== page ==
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Jewish World Review /Jan. 5,1999 / 16 Teves, 5759

Don Feder

Don Feder Monica and a call to modesty

(JWR) --- (http://www.jewishworldreview.com) FROM HER HOME IN ISRAEL, Monica Lewinsky's grandmother, Susi, says the Intern of the Year has "brought shame on us . . . I'm glad my husband did not live to see this happen.''

I'm glad someone in her family finally said it.

Early this year, Barbara Walters' interview with Monica will be aired on ABC's "20/20.'' It's unlikely Bubbe Lewinsky's comment came up. ("Tell me Monica, why does your grandmother think you disgraced the Lewinskys?'')

Instead, the interview promises to be as probing as a Larry King celebrity smooch-a-thon.

Walters tells TV Guide that the presidential paramour impressed her. "I found Monica warm and intelligent and very open. I told her, ‘You are very alive.' And she said, ‘Maybe that was the appeal' (to the president).''

Indeed, Bill Clinton looks for women who are "warm and intelligent'' and "very alive.'' Actually, breathing will do nicely.

Before you watch the Lewinsky interview, read A Return To Modesty, Discovering the Lost Virtue by Wendy Shalit. Both Lewinsky and the author are young Jewish women (at 25, Lewinsky is two years Shalit's senior). There the similarity ends.

Lewinsky is very much a creature of the times - of a culture that encourages young women to be promiscuous, that tells them they have exactly the same sexual drives as men, that assures them that the road to equality leads through a series of bedrooms.

To this, Shalit, in effect, says, Nuts!

This Williams College graduate asks: Why are so many women so unhappy? If modesty is the archaic product of a patriarchal society, why hasn't our near obliteration of blushes brought us bliss?

"From anorexia to date rape, from our utter inability to feel safe on the streets to stories about stalkers and stalking, from teenage girls who find themselves miserably pregnant to women in their late 30s and early 40s finding procreation miserably difficult, this culture has not been kind to women,'' Shalit writes.

It starts in sex-education class, where natural modesty is suppressed and grade-school girls are told not to be embarrassed by instruction that would make a porn star squirm.

Sex-ed alumni do post-graduate work with the opposite sex. Instead of dating, adolescents "hook up'' (the current euphemism for casual sex) after numbing their senses with alcohol.

Lessons learned here are reinforced in the pages of women's magazines, where articles on "How to tell if your mate is cheating'' compete with pieces on "How to cheat on your mate,'' and retired Cosmo editor Helen Gurley Brown encourages single women to "keep a married man or two'' as "pets.''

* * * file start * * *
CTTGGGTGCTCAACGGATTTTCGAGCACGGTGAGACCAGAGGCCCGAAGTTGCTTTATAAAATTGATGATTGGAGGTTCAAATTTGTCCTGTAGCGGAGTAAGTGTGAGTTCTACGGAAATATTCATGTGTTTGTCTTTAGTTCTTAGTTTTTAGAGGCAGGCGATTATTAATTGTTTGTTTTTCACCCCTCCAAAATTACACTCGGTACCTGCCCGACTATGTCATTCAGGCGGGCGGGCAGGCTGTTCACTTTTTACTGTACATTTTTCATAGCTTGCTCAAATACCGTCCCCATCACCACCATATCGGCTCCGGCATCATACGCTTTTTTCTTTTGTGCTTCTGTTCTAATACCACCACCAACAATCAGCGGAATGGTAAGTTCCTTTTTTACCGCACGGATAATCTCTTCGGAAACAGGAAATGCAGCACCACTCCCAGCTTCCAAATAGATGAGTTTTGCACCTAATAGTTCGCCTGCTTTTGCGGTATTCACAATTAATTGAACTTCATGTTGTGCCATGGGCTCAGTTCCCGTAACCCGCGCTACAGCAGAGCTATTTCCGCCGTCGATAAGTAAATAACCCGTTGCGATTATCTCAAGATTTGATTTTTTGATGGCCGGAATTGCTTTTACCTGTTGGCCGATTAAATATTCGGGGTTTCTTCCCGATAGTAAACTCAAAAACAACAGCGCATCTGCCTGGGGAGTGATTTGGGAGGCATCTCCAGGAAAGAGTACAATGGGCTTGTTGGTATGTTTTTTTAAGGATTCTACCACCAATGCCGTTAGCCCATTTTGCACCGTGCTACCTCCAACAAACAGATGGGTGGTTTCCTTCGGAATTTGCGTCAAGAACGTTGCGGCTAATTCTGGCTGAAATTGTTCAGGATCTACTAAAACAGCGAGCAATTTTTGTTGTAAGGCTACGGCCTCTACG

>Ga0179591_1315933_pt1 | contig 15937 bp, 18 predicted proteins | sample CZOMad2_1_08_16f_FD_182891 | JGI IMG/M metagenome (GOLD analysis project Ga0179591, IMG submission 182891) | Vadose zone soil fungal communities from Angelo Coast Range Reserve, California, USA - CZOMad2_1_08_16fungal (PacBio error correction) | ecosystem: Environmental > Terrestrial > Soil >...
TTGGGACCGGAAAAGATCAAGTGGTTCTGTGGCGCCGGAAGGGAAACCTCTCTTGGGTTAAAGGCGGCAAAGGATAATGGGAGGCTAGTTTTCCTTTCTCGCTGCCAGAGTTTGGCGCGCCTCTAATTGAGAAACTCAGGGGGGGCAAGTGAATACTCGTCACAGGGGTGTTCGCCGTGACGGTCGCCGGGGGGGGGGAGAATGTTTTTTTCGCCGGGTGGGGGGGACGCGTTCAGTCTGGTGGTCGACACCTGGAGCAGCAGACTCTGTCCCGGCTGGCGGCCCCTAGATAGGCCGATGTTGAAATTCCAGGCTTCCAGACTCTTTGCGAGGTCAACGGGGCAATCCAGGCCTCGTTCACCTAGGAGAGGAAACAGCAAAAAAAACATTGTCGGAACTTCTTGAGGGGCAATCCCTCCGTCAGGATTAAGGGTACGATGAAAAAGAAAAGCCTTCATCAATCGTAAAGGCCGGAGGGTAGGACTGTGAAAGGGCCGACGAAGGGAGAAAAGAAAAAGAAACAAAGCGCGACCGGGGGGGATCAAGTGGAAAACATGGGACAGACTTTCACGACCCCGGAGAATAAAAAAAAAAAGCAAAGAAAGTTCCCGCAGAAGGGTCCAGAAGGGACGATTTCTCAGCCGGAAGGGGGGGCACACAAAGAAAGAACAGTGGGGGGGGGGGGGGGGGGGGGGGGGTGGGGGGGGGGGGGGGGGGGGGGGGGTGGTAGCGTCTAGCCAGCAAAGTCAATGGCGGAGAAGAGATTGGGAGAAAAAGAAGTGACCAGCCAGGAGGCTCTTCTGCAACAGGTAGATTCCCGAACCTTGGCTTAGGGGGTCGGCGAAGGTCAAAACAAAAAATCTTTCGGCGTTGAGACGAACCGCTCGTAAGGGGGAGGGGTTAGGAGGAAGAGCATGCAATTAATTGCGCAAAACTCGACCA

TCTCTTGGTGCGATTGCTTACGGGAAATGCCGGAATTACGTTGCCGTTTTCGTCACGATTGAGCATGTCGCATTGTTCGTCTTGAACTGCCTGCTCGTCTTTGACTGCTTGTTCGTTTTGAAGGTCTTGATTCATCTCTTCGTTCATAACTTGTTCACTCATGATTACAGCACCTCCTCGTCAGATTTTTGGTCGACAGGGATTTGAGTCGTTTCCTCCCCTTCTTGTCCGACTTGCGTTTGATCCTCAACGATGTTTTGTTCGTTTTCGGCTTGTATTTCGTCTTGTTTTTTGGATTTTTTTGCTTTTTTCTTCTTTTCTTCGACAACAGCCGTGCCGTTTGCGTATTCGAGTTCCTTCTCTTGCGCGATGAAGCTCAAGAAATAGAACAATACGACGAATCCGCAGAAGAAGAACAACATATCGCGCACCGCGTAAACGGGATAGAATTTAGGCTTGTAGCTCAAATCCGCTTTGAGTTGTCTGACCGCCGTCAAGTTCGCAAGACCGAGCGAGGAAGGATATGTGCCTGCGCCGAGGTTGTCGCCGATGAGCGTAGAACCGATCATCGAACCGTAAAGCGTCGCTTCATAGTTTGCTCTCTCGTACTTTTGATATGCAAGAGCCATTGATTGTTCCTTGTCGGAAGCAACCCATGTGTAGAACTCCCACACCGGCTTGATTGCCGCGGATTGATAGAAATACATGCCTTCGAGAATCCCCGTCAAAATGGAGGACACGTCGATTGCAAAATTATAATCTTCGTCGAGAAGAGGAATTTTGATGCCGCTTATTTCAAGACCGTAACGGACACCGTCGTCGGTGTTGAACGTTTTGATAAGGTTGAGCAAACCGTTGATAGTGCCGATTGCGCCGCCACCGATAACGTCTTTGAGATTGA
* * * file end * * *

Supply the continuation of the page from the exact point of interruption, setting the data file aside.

Says Shalit: "We're not supposed to be little wives in training, because that's sexist. Instead, we're supposed to be little adulteresses-in-training, which to me is much more insulting.''

In this vapid culture, women are conditioned to suppress their natural longings for loyalty and romantic love. Such hopes are neurotic, they are told. Better to be autonomous - that is, cold, calculating and detached.

Poor Monica, try as she might, she couldn't quite cut it. While telling herself that Clinton was merely her biggest trophy to date, she sulked when he didn't call. When he didn't get around to asking about her life until their third or fourth sexual encounter, she wondered if he had much regard for her as a person. (What tipped her off?)

She tried playing the femme fatale but ended up the woman scorned, sobbing into Linda Tripp's tape recorder.

Though Shalit doesn't discuss Lewinsky directly, she does describe, in detail, how Lewinskys are made. ("We've equated modesty and virtue with boredom.'') In reality, it's modesty that keeps us connected to our emotions, protects us from exploitation and offers the possibility of enduring love.

Shalit wisely observes, "When you haven't yet learned to separate your physical desires from your hopes and natural wonder at everything, the world is, in a very real sense, enchanted.''

Modest women find their natural counterpart in honorable men, who will respect their vulnerability and act virtuously toward them.

If men were taught to treat women courteously, Shalit muses, "Perhaps we wouldn't have to waste so much time with sexual harassment law suits. In the old view, if you weren't considerate to women, you weren't really a man.''

That certainly applies to our Peter Pan president, who rarely exercises restraint, doesn't take responsibility and - ultimately - never grew up.

After you've read Shalit's book, send the underlined copy to Lewinsky. If Donna Rice (Gary Hart's playmate from 1988) could become a born-again Christian and anti-porn crusader, there may be hope for Monica.


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©1998, Boston Herald; distributed by Creators Syndicate, Inc.